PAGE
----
slaves of foreign origin or other immigrants in Rome, for
instance. Switching into Greek in Latin literary texts was primarily
related to genre. In the formal literary genres such as
historiography, oratory and epic poetry switching as a rule did not
take place. On the other hand, in less formal genres such as the plays
of Plautus, early satire and epistolography it was admitted more or
less frequently. It is found most often in the sub-genre of letters to
intimates, where it can be regarded as a sort of game played between
two members of a self-conscious cultural elite sharing same cultur al
background. In this sense code-switching was a mark of identity and a
me ans of expressing in-group membership.

Frequent functions of CS include brief characterizations of someone's
words (metalinguistic function), as well as distancing or euphemism in
an attempt to make more acceptable the discussion of unpleasant
matters. Switching into Greek at moments of tension did not involve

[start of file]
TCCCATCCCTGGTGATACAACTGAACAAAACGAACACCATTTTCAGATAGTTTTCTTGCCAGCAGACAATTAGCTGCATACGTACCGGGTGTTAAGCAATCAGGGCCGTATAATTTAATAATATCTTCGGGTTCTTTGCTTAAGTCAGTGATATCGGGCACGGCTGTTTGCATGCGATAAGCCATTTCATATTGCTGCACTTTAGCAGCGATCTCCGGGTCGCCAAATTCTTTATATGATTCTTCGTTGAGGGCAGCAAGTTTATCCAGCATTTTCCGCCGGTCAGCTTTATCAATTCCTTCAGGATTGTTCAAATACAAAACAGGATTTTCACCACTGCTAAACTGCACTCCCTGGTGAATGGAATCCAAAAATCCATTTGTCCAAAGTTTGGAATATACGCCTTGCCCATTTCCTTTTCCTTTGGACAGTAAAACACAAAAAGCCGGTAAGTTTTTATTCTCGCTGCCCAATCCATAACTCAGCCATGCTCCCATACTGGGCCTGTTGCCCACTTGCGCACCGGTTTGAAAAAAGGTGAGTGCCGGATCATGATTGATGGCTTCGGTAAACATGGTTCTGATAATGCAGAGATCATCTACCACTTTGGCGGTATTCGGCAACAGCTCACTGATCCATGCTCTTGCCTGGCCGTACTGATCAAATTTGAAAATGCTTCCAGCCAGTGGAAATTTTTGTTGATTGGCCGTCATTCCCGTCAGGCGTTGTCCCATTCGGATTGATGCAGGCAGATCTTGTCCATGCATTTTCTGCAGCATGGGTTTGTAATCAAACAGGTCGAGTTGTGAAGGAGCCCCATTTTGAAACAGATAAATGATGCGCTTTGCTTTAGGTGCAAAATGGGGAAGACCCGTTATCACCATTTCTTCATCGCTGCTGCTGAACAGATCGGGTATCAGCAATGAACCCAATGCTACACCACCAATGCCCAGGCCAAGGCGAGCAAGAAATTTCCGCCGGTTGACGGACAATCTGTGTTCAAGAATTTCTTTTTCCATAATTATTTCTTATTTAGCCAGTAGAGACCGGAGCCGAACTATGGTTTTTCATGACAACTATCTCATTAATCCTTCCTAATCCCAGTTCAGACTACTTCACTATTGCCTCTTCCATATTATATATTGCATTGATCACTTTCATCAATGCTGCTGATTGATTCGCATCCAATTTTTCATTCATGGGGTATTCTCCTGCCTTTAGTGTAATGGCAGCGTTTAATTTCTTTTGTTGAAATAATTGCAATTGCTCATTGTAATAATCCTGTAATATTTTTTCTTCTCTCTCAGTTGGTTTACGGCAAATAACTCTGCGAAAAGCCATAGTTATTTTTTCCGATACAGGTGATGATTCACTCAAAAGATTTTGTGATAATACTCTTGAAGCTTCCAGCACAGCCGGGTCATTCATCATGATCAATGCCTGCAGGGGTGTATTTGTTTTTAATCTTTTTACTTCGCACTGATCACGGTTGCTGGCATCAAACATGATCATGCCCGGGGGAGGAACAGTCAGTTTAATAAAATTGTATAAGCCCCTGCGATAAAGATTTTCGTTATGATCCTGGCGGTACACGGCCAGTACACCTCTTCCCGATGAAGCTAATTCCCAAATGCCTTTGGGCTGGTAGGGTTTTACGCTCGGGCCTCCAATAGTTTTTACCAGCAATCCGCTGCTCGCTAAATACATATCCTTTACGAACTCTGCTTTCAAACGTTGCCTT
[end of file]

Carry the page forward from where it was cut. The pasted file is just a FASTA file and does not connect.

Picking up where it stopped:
the creative use of Greek at all, but the citation of Greek literary
tags or proverbs.

Among the forms of code-switching, tag-switching was among the most
common, since ready-made phrases and cliches do not require any
creative skill. Greek words or expressions, especially technical terms
from philosophy and rhetoric, were often used to fill gaps in the
Latin language. Medical termino logy was Greek to a large extent.

When there is pressure on bilinguals to use a public language,
code-switching into the mother tongue is often a means of expressing
solidarity with fellow members of a minority group. Thus Greek servile